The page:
Moments after the mid-evening takeoff down runway 10L, flight attendants sprang into action and – imagine this – provided a full snack and beverage service, including complimentary local wine or beer, on this 129 mile sector. This is the standard for which East Coast regional operations should aim!

Arriving at Seatac, I was quite pleased with my travel on the just-completed sector; little did I know that a challenge of significant magnitude would await for my brief stay at the Emerald City's airport. The account of this challenge, along with the remainder of the trip report, is drawn from an email I composed soon after the fact, and will be arranged into three “time zones” to coincide with the distance I bridged in this last phase of my travels, from Seattle to the District:


Zone one: Global services, 1K and First Class only. Indeed, I felt like in First class – and on Cloud Nine, at that – when I miraculously found my roll-aboard bag just moments before my SEA-JFK sector was to push. I had lost the bag some ninety minutes earlier, right after arriving at Seatac from PDX. Here's how it all went down:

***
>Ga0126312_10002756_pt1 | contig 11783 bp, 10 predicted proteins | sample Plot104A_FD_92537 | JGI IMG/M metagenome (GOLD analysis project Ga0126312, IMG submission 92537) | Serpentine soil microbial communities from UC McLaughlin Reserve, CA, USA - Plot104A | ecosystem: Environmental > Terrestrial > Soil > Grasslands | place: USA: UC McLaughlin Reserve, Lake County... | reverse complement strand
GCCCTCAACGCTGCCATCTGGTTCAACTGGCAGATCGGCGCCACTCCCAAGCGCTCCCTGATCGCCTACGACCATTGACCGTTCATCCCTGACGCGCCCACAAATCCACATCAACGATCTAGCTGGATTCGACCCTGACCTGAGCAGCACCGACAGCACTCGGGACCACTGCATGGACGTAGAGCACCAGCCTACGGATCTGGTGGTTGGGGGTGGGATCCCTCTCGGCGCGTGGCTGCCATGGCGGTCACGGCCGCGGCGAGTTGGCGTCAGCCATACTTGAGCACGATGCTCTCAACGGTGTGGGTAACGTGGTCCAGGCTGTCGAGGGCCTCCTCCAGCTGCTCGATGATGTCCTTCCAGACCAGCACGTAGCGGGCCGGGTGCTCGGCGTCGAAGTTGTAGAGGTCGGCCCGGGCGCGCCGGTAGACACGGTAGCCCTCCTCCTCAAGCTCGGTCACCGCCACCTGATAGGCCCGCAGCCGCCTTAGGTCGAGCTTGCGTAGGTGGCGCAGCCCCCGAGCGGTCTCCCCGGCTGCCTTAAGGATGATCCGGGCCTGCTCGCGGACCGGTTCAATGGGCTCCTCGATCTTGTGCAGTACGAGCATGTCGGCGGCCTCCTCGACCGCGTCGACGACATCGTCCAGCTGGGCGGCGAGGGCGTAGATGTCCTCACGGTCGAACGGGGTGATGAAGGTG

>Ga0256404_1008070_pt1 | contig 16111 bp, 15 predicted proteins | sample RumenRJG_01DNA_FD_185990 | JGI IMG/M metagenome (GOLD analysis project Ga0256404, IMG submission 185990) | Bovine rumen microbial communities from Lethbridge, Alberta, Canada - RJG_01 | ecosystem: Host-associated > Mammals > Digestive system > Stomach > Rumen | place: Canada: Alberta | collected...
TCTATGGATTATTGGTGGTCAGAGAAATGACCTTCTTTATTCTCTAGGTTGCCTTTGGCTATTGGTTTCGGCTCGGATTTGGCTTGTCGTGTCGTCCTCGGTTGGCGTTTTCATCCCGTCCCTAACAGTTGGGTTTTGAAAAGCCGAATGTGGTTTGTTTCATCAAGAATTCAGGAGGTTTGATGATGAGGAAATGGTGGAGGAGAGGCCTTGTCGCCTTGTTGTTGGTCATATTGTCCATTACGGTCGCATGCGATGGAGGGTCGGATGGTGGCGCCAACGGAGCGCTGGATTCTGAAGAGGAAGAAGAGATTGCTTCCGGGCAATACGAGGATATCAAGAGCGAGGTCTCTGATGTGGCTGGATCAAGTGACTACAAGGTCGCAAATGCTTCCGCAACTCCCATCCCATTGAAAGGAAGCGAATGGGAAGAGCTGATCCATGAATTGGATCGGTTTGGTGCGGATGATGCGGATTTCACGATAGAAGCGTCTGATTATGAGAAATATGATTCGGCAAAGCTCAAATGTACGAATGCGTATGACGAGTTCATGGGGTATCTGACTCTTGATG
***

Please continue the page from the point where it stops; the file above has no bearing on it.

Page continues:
As I disembarked my Q400 turboprop, I distinctly remember picking up my brilliant Samsonite roll-aboard plane-side and then lugging it up a flight of stairs to the terminal. Then, I remember walking to the other end of the airport, the A concourse, where I looked up some flight information on the Wifi network and then proceeded to speak at length with a Delta agent. And, that conversation concluded, I turned away from the counter and reached for my bag, only to discover with utter disbelief that it was nowhere to be seen!

Zone one, final call: I maintained surprising composure at this point, but I was hurting bad inside. Where is my bag? Did I leave it near where I worked on my laptop? In the restroom? No, and no, I soon learned upon rapidly setting about the re-tracement of my steps. Did someone steal it, then? Or was it reported to the airport as an unattended bag and promptly confiscated? I scurried back to the gate, where, sleep deprived and feeling low on confidence about how to proceed, I inquired for the agents' opinions about what to do. The next step was talking to some TSA agents "standing around" nearby, and then I even questioned a janitor who was prepping his cleaning cart near a bathroom. Alas, everyone yielded little in the way of helpful information. Back to the Alaska / Horizon gates I then dashed, but I received nothing more than sympathy from their fine agents. Out of options, I picked up the receiver of a payphone and called 9-1-1.